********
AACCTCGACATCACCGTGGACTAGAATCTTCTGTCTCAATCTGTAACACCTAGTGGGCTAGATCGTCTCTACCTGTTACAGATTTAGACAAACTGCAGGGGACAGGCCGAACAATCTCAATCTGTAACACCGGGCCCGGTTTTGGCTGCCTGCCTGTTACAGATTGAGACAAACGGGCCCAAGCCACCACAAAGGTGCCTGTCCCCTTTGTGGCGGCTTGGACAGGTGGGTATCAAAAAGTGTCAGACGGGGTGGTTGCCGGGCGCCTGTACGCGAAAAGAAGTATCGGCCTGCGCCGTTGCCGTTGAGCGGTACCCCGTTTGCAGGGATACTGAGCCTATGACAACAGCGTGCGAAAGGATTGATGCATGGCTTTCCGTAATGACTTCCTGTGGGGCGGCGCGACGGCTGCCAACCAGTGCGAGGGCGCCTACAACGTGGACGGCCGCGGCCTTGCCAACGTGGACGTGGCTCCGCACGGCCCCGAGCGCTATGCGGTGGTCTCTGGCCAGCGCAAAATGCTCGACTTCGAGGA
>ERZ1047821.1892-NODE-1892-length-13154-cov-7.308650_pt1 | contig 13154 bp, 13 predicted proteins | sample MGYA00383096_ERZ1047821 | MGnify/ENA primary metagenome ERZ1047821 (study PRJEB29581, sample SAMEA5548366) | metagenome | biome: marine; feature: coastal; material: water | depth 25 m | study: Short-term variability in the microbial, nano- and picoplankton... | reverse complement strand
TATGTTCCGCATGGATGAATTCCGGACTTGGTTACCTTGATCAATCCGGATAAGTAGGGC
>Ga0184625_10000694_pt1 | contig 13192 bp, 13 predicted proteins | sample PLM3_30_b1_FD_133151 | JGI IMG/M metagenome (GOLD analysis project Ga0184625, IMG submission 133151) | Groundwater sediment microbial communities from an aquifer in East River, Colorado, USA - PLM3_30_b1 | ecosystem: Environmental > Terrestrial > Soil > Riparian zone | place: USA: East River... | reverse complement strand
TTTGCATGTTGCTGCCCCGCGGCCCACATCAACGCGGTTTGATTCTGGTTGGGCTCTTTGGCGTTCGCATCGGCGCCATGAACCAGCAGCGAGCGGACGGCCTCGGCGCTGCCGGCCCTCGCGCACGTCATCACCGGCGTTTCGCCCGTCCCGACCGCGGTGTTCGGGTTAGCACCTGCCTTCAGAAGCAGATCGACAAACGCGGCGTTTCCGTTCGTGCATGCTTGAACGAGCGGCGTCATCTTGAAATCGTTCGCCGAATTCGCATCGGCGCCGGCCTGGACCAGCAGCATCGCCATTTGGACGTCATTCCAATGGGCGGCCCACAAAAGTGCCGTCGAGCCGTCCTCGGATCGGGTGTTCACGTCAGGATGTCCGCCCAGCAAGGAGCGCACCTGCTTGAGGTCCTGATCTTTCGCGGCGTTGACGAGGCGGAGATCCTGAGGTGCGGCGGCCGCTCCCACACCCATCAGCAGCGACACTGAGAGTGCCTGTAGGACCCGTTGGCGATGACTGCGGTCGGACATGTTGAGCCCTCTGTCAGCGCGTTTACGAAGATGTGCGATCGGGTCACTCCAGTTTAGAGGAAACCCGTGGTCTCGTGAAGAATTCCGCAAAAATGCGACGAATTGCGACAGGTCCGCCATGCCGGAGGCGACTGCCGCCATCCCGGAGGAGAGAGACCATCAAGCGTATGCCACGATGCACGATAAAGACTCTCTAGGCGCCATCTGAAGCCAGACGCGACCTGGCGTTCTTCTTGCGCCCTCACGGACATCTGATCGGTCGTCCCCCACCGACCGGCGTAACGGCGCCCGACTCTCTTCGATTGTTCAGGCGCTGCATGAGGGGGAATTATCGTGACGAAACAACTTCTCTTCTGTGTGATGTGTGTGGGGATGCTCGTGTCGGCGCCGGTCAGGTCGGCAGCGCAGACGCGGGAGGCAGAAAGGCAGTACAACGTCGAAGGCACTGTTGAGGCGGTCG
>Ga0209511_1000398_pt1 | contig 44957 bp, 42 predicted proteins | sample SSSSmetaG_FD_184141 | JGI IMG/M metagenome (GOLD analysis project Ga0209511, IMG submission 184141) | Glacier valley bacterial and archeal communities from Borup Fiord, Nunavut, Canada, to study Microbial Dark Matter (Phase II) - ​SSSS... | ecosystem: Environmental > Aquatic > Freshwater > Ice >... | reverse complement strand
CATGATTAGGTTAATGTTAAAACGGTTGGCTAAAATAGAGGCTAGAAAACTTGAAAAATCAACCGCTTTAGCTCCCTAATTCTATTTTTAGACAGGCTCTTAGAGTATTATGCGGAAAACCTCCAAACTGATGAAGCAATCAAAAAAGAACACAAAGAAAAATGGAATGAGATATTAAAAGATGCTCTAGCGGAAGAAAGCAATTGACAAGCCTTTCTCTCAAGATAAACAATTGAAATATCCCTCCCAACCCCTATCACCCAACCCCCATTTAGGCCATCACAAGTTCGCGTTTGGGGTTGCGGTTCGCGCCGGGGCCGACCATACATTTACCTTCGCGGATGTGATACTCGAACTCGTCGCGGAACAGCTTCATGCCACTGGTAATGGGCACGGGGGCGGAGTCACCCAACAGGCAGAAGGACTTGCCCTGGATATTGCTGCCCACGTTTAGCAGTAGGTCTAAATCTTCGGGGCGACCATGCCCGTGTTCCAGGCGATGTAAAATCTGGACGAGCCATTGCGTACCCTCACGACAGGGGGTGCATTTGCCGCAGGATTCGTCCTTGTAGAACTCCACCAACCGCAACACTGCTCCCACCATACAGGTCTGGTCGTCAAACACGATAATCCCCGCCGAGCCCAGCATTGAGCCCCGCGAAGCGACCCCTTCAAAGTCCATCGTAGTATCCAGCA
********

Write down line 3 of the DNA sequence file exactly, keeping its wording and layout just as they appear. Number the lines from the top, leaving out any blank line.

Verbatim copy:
TATGTTCCGCATGGATGAATTCCGGACTTGGTTACCTTGATCAATCCGGATAAGTAGGGC